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"GRADUATE education is the Detroit of higher learning. Most graduate programs in American universities produce a product for which there is no market (candidates for teaching positions that do not exist) and develop skills for which there is diminishing demand (research in subfields within subfields and publication in journals read by no one other than a few like-minded colleagues), all at a rapidly rising cost (sometimes well over $100,000 in student loans)..."

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Written by jonippolito (#2)
3041 days ago
This is a compelling argument by Marc Taylor that universities need to be completely restructured to adapt to 21st-century realities. Unlike some other critics of today's educational institutions, Taylor doesn't see technology as the primary instigator or savior; instead he sees academia as increasingly aloof from real-world problems that threaten the health of our society and planet.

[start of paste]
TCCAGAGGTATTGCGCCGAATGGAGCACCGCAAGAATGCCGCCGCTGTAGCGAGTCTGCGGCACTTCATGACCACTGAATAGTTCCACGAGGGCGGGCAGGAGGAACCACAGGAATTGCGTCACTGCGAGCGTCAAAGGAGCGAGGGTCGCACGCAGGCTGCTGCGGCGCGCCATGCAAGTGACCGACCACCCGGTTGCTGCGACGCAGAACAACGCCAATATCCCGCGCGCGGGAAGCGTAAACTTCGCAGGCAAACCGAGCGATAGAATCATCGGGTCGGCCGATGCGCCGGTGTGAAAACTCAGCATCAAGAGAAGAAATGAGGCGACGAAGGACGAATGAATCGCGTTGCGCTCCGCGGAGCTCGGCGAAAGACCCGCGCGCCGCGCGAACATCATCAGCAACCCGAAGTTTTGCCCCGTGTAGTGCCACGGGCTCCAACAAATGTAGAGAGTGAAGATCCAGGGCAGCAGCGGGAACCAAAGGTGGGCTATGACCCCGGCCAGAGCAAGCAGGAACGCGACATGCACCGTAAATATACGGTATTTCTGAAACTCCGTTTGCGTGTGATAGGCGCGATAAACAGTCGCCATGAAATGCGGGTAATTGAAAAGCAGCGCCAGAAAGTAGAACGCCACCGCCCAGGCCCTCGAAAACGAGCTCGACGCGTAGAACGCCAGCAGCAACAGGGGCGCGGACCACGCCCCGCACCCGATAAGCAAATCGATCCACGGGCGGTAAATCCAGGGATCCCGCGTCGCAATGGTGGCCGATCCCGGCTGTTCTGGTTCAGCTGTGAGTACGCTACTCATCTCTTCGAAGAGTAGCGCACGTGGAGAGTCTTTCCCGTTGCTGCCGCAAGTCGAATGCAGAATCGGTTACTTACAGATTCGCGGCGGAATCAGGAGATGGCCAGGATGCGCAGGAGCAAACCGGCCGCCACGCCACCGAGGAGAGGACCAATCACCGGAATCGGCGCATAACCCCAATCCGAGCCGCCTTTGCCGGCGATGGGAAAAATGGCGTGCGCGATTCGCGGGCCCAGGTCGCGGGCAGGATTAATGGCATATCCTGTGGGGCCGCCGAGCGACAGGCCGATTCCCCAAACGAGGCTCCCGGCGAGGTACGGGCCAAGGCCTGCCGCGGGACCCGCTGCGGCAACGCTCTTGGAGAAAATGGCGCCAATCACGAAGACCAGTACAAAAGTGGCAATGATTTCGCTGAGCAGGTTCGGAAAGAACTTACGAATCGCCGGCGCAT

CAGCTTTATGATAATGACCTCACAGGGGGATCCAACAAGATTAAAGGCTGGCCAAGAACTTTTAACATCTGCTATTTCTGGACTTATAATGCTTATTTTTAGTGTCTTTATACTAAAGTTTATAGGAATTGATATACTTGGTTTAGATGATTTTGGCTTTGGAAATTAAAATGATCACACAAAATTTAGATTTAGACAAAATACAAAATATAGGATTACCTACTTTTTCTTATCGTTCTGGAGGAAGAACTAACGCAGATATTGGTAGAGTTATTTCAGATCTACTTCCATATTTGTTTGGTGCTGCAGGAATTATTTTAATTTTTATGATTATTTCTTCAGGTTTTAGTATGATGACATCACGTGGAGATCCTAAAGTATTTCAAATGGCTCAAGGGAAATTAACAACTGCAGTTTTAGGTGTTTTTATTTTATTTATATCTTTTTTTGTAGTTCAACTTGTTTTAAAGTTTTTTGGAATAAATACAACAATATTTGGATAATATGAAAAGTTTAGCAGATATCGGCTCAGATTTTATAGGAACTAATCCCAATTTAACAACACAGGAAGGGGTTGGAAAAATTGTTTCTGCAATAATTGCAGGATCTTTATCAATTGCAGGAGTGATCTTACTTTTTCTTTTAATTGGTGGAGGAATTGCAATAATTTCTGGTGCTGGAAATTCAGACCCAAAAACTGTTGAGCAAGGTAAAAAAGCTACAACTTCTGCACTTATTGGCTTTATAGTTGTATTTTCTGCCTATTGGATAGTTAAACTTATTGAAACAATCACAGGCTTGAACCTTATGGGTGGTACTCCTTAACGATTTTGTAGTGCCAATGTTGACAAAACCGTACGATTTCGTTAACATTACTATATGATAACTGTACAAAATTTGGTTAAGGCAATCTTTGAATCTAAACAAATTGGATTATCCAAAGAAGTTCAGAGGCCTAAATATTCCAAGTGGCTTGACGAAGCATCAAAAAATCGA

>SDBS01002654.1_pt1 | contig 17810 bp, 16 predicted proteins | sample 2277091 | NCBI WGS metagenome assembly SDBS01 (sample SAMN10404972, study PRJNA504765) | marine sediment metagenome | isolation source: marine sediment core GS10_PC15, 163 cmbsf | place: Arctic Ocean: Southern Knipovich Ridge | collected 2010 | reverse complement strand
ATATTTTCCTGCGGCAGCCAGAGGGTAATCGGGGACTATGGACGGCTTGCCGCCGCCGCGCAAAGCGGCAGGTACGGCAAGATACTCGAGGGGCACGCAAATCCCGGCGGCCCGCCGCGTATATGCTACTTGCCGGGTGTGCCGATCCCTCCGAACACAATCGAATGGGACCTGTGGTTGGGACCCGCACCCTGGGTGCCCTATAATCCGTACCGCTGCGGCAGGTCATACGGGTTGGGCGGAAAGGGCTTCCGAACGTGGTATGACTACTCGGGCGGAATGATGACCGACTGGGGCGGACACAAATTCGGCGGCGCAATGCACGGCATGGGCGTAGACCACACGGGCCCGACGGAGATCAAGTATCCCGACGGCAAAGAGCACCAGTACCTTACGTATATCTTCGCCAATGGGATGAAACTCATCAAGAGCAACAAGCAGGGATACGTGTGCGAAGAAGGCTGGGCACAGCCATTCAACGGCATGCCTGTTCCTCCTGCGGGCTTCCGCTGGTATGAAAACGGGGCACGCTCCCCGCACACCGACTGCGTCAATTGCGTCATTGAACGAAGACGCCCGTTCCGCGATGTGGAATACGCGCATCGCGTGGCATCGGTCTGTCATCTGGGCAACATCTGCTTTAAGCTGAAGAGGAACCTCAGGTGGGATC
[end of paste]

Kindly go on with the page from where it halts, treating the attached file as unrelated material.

Traditional departments are next to useless in tackling global issues like energy, economics, and water. Yet it's also clear that the humanities have an important role to play in any interdisciplinary effort to solve these pressing problems. And I suppose digital media do too.

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